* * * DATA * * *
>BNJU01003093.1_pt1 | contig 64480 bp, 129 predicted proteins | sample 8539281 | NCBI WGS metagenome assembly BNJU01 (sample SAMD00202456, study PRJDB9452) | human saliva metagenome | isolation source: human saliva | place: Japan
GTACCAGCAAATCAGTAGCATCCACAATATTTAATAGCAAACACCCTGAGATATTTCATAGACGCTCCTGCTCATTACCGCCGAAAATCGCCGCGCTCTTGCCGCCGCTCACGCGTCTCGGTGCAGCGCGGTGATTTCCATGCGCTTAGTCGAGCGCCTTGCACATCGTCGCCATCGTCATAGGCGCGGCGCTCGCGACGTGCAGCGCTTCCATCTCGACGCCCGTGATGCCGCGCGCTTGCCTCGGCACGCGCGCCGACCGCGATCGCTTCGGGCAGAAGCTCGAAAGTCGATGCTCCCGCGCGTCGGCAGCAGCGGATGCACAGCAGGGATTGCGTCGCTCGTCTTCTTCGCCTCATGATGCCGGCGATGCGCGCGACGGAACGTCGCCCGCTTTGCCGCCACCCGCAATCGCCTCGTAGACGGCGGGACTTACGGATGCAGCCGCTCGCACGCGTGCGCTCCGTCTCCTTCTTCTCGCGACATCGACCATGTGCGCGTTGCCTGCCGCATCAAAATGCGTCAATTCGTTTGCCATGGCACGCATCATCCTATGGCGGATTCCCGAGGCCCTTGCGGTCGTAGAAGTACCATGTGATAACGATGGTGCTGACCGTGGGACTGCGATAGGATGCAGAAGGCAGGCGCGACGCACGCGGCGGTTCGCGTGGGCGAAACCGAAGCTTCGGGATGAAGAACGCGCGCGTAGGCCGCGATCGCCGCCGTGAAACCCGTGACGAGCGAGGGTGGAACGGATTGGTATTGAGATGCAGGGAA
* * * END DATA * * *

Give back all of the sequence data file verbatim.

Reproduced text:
>BNJU01003093.1_pt1 | contig 64480 bp, 129 predicted proteins | sample 8539281 | NCBI WGS metagenome assembly BNJU01 (sample SAMD00202456, study PRJDB9452) | human saliva metagenome | isolation source: human saliva | place: Japan
GTACCAGCAAATCAGTAGCATCCACAATATTTAATAGCAAACACCCTGAGATATTTCATAGACGCTCCTGCTCATTACCGCCGAAAATCGCCGCGCTCTTGCCGCCGCTCACGCGTCTCGGTGCAGCGCGGTGATTTCCATGCGCTTAGTCGAGCGCCTTGCACATCGTCGCCATCGTCATAGGCGCGGCGCTCGCGACGTGCAGCGCTTCCATCTCGACGCCCGTGATGCCGCGCGCTTGCCTCGGCACGCGCGCCGACCGCGATCGCTTCGGGCAGAAGCTCGAAAGTCGATGCTCCCGCGCGTCGGCAGCAGCGGATGCACAGCAGGGATTGCGTCGCTCGTCTTCTTCGCCTCATGATGCCGGCGATGCGCGCGACGGAACGTCGCCCGCTTTGCCGCCACCCGCAATCGCCTCGTAGACGGCGGGACTTACGGATGCAGCCGCTCGCACGCGTGCGCTCCGTCTCCTTCTTCTCGCGACATCGACCATGTGCGCGTTGCCTGCCGCATCAAAATGCGTCAATTCGTTTGCCATGGCACGCATCATCCTATGGCGGATTCCCGAGGCCCTTGCGGTCGTAGAAGTACCATGTGATAACGATGGTGCTGACCGTGGGACTGCGATAGGATGCAGAAGGCAGGCGCGACGCACGCGGCGGTTCGCGTGGGCGAAACCGAAGCTTCGGGATGAAGAACGCGCGCGTAGGCCGCGATCGCCGCCGTGAAACCCGTGACGAGCGAGGGTGGAACGGATTGGTATTGAGATGCAGGGAA